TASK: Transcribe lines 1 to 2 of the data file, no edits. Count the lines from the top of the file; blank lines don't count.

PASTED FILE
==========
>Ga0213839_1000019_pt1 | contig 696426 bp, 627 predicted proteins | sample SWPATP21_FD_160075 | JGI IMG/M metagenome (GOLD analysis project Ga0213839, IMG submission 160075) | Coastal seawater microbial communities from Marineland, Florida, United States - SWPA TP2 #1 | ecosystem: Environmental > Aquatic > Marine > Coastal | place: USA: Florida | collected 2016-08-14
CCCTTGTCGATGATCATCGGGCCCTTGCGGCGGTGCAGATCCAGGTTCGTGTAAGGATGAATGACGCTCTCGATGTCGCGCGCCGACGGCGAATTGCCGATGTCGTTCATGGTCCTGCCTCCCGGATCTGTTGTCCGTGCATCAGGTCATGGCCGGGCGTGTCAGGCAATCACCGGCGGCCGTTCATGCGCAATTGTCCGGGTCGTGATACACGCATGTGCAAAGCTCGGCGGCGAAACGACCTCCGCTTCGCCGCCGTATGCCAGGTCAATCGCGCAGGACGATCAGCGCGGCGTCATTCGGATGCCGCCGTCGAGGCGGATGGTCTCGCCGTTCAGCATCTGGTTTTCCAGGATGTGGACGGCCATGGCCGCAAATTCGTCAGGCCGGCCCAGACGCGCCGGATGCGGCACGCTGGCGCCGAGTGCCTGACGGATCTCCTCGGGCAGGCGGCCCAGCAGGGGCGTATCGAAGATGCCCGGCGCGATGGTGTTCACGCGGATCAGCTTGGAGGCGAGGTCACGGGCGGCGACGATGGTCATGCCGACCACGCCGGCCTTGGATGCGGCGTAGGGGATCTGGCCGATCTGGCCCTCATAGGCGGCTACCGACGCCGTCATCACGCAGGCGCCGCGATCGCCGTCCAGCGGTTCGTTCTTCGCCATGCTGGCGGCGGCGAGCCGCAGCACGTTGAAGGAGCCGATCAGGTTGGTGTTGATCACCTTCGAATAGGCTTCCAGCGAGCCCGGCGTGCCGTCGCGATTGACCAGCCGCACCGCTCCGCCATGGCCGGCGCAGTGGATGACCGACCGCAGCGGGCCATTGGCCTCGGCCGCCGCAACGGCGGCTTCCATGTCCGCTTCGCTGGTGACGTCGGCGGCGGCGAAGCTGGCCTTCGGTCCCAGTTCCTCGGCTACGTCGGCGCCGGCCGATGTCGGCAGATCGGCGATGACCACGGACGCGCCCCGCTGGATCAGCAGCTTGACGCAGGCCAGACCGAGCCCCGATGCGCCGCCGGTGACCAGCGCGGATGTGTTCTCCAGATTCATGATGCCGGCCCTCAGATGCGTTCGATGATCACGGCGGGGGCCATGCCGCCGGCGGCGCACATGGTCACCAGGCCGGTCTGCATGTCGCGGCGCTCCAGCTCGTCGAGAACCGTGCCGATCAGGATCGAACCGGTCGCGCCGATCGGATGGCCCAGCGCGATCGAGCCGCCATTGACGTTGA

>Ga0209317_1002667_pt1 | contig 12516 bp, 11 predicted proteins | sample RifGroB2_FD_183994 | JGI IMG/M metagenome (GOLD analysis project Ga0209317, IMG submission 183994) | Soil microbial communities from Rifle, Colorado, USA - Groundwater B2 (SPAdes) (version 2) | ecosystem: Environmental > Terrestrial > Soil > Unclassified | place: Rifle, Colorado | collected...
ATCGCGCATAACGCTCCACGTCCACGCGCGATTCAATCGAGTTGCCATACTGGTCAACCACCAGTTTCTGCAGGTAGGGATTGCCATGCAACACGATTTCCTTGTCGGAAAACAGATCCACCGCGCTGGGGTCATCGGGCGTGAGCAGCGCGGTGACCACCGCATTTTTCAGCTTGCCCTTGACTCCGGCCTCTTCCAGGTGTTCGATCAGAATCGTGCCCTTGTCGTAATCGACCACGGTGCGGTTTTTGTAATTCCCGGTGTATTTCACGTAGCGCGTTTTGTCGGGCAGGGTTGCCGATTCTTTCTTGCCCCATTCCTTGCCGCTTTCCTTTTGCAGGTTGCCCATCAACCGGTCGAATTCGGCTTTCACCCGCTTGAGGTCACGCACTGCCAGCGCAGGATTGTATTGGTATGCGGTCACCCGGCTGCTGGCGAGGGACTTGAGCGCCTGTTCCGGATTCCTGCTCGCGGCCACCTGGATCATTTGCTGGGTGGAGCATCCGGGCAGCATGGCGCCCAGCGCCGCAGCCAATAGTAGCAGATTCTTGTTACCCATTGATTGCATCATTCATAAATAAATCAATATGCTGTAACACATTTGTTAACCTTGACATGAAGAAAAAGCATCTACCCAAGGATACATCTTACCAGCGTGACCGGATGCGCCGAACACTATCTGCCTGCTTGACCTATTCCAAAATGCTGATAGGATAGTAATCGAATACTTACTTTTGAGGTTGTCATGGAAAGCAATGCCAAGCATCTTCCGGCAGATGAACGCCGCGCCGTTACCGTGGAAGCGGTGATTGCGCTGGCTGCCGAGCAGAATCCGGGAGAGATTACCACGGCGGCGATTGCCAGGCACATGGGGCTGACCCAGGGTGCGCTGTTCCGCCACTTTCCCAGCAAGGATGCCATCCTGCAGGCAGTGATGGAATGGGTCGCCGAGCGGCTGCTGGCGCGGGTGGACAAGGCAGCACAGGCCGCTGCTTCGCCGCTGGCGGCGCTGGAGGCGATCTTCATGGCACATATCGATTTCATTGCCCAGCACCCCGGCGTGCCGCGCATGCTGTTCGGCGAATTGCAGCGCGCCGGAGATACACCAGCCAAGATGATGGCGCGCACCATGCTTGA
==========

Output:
>Ga0213839_1000019_pt1 | contig 696426 bp, 627 predicted proteins | sample SWPATP21_FD_160075 | JGI IMG/M metagenome (GOLD analysis project Ga0213839, IMG submission 160075) | Coastal seawater microbial communities from Marineland, Florida, United States - SWPA TP2 #1 | ecosystem: Environmental > Aquatic > Marine > Coastal | place: USA: Florida | collected 2016-08-14
CCCTTGTCGATGATCATCGGGCCCTTGCGGCGGTGCAGATCCAGGTTCGTGTAAGGATGAATGACGCTCTCGATGTCGCGCGCCGACGGCGAATTGCCGATGTCGTTCATGGTCCTGCCTCCCGGATCTGTTGTCCGTGCATCAGGTCATGGCCGGGCGTGTCAGGCAATCACCGGCGGCCGTTCATGCGCAATTGTCCGGGTCGTGATACACGCATGTGCAAAGCTCGGCGGCGAAACGACCTCCGCTTCGCCGCCGTATGCCAGGTCAATCGCGCAGGACGATCAGCGCGGCGTCATTCGGATGCCGCCGTCGAGGCGGATGGTCTCGCCGTTCAGCATCTGGTTTTCCAGGATGTGGACGGCCATGGCCGCAAATTCGTCAGGCCGGCCCAGACGCGCCGGATGCGGCACGCTGGCGCCGAGTGCCTGACGGATCTCCTCGGGCAGGCGGCCCAGCAGGGGCGTATCGAAGATGCCCGGCGCGATGGTGTTCACGCGGATCAGCTTGGAGGCGAGGTCACGGGCGGCGACGATGGTCATGCCGACCACGCCGGCCTTGGATGCGGCGTAGGGGATCTGGCCGATCTGGCCCTCATAGGCGGCTACCGACGCCGTCATCACGCAGGCGCCGCGATCGCCGTCCAGCGGTTCGTTCTTCGCCATGCTGGCGGCGGCGAGCCGCAGCACGTTGAAGGAGCCGATCAGGTTGGTGTTGATCACCTTCGAATAGGCTTCCAGCGAGCCCGGCGTGCCGTCGCGATTGACCAGCCGCACCGCTCCGCCATGGCCGGCGCAGTGGATGACCGACCGCAGCGGGCCATTGGCCTCGGCCGCCGCAACGGCGGCTTCCATGTCCGCTTCGCTGGTGACGTCGGCGGCGGCGAAGCTGGCCTTCGGTCCCAGTTCCTCGGCTACGTCGGCGCCGGCCGATGTCGGCAGATCGGCGATGACCACGGACGCGCCCCGCTGGATCAGCAGCTTGACGCAGGCCAGACCGAGCCCCGATGCGCCGCCGGTGACCAGCGCGGATGTGTTCTCCAGATTCATGATGCCGGCCCTCAGATGCGTTCGATGATCACGGCGGGGGCCATGCCGCCGGCGGCGCACATGGTCACCAGGCCGGTCTGCATGTCGCGGCGCTCCAGCTCGTCGAGAACCGTGCCGATCAGGATCGAACCGGTCGCGCCGATCGGATGGCCCAGCGCGATCGAGCCGCCATTGACGTTGA